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Subject: Singles versus Family - Social Functions
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Author Messages
RyanS6
(North Carolina)

Posts:4


06/10/2021 6:29 AM  
Covid restrictions only made this worse. We have 1300 single family homes. No condos. Everyone pays the same rate to the master. We have some subs. As of late residents who have 1 or 2 people in their household have been arguing they are being discriminated against because they only get 1 of X and a house of 5 gets 5 of X. We are simply limiting X to residents and not guests. Thoughts on this? I can't find any legal stance on this. There is nothing in any of governing documents about it.
MelissaP1
(Alabama)

Posts:10247


06/10/2021 6:41 AM  
Bad math? Remind everyone it is one member per home. So the number who lives there has no relevance. It's the number of actual members. Which are whomever is on the deed. Each lot pays the same dues unless the rules say otherwise.

Former HOA President
SheliaH
(Indiana)

Posts:3973


06/10/2021 6:41 AM  
A little more explanation please - what do you mean by a household of 1 or 2 people get 1 of X - what is X?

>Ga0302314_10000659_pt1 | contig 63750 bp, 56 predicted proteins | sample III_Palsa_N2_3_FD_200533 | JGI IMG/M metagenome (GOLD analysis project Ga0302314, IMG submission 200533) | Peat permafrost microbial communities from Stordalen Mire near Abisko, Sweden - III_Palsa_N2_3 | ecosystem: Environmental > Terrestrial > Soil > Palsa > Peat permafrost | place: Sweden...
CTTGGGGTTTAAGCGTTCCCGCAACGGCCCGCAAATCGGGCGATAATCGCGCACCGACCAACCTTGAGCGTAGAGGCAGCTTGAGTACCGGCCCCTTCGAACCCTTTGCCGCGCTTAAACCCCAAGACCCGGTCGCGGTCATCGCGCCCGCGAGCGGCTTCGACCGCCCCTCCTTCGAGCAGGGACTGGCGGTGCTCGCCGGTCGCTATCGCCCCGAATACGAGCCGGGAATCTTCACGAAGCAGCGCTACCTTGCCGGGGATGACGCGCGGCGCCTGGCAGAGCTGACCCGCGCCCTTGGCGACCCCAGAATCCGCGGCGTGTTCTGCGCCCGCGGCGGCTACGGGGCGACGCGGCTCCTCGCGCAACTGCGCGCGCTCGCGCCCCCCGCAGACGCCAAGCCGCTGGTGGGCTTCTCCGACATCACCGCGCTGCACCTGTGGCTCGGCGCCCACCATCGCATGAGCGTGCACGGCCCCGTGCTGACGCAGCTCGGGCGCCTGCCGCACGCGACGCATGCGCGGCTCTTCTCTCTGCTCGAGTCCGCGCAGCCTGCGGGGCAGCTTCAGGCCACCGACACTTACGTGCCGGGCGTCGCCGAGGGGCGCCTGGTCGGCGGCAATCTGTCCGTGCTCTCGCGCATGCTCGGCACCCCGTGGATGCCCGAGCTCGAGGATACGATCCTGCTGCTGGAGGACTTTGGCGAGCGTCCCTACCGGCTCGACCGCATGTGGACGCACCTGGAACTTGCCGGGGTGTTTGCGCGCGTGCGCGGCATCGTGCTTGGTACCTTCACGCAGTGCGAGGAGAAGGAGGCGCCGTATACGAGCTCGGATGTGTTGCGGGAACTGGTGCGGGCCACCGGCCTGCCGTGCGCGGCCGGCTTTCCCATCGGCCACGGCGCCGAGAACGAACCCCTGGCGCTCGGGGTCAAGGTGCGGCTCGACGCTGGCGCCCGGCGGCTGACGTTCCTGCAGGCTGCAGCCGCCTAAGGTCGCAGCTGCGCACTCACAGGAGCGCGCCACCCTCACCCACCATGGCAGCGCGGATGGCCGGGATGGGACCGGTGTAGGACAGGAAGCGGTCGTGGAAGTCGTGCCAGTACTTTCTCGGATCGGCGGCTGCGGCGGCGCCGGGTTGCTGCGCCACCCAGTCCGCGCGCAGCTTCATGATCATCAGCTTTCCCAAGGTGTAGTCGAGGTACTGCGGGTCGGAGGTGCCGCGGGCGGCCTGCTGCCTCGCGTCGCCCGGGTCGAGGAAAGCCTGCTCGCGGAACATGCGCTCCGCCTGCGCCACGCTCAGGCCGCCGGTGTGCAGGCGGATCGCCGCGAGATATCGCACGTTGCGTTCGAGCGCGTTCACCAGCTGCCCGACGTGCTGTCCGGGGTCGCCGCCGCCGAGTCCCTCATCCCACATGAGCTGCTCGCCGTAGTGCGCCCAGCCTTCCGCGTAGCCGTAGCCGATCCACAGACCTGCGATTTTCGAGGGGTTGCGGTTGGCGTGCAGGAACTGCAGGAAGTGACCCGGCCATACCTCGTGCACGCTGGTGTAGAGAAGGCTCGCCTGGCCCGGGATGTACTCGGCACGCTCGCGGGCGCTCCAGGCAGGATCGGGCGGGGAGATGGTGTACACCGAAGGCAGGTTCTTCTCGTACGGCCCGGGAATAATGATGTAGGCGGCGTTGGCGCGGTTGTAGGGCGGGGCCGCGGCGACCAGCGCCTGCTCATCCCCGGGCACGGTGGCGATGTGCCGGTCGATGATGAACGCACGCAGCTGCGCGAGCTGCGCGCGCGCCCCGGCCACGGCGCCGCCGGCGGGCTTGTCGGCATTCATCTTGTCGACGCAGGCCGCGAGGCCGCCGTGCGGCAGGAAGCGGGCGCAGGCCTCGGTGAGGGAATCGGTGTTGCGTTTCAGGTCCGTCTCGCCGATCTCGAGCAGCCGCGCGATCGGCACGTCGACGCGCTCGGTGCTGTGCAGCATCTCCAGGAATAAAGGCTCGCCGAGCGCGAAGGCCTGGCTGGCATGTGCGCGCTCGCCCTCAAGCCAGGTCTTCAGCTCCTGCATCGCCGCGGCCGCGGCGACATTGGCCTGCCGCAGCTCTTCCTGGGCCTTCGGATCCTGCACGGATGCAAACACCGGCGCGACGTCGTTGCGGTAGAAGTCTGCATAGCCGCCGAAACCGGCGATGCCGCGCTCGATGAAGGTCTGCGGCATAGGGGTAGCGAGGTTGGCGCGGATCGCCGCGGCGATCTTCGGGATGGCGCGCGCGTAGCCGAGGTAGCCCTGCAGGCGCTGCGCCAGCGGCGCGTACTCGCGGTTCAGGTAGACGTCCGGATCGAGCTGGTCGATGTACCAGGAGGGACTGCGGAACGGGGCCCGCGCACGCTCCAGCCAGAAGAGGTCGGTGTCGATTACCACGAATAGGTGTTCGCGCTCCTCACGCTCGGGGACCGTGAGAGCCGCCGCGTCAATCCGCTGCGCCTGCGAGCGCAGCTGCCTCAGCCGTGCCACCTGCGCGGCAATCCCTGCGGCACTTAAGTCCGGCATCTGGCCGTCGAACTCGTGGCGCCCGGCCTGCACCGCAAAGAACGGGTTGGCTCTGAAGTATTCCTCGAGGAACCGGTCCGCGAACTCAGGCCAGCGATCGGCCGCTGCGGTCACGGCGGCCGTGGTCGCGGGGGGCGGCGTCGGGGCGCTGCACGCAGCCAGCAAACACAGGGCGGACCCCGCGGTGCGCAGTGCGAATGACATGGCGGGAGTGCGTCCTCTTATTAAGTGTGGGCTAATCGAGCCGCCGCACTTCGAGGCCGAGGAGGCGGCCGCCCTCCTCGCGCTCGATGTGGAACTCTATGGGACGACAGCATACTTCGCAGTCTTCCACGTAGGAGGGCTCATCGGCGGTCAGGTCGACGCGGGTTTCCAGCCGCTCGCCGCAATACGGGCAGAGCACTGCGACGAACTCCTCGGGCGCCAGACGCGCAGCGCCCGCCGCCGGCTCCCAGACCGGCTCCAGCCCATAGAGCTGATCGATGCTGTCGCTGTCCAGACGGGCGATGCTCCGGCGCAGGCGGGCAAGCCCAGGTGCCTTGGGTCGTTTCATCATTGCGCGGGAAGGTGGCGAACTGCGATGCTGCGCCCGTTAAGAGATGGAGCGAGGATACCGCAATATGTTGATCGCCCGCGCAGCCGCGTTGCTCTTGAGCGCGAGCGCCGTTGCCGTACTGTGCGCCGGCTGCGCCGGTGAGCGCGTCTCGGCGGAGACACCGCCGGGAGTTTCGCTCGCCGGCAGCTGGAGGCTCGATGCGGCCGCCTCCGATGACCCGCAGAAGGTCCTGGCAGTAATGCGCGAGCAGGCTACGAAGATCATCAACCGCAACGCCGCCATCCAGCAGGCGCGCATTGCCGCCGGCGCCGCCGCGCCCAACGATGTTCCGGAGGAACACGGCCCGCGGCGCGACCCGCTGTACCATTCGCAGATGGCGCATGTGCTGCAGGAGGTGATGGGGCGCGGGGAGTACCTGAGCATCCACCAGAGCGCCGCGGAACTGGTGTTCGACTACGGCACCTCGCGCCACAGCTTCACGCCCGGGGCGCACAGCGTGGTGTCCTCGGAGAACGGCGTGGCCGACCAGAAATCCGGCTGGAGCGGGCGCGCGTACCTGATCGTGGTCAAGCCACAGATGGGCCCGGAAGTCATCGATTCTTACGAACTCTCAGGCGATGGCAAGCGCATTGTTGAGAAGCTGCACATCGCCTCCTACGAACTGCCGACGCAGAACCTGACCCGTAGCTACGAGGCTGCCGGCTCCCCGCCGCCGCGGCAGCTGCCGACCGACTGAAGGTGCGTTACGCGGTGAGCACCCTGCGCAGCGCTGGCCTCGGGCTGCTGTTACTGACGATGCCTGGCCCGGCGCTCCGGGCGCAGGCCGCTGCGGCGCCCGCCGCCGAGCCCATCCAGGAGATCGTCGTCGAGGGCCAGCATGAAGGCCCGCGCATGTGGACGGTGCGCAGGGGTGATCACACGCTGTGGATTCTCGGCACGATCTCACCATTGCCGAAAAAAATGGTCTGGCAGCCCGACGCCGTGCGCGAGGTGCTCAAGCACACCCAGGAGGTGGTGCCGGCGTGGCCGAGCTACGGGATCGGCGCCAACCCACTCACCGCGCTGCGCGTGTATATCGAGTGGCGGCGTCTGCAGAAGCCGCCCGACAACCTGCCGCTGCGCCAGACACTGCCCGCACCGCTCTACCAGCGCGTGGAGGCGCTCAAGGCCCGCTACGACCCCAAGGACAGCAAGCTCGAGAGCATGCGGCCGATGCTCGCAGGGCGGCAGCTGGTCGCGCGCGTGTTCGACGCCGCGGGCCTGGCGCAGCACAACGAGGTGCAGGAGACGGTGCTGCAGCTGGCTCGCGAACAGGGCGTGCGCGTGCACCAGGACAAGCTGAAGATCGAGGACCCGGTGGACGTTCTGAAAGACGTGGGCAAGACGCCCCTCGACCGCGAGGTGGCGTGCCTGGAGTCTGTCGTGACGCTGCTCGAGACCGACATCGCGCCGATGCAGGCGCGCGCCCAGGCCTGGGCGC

With regards to COVID, I would think if someone's renting the flu house for something, social distancing may limit total capacity to X number of people. I don't see where the household size affects that. Likewise if you have a pool, every household should get the same number of passes for guests. I suppose the one or two households think the larger household would be able to have more peoples because those residents automatically get access to the pool because they live there.

If THAT'S the problem, you might limit access to residents only and skip guests altogether until the state or county lifts restrictions. That seems to be happening everywhere so you may want to limit events to homeowners and family members only until that happens. Otherwise, these people may need to make a better case explaining why this is unfair.
KerryL1
(California)

Posts:8123


06/10/2021 7:56 AM  
Examples of X, please!
RyanS6
(North Carolina)

Posts:4


06/10/2021 8:21 AM  
Sorry say one resident lives by themselves. And another has a family of five that all legally live in the house.

The social committee wants to put on a event at the ball park. And buy 1000 tickets to the game from HOA dues money.

The person of one is saying it’s not fair they only get one ticket and the house of five gets five tickets. Because we all pay the same amount of dues. There is an option to buy more at a discount rate we negotiated with the ball park.
MelissaP1
(Alabama)

Posts:10247


06/10/2021 8:25 AM  
Why using dues to find this in first place?

Former HOA President
RyanS6
(North Carolina)

Posts:4


06/10/2021 8:35 AM  
It’s a social committee function. We have budgeted events we do all the time for the community. This is pretty common in my neck of the woods
CathyA3
(Ohio)

Posts:2020


06/10/2021 8:36 AM  
It sounds like the singles are complaining that single people only have one pool pass and a family of five gets five passes, and similar things.

One one hand, I can see their point. Five people will make five times the mess and do five times the damage overall, so the single people are subsidizing the families.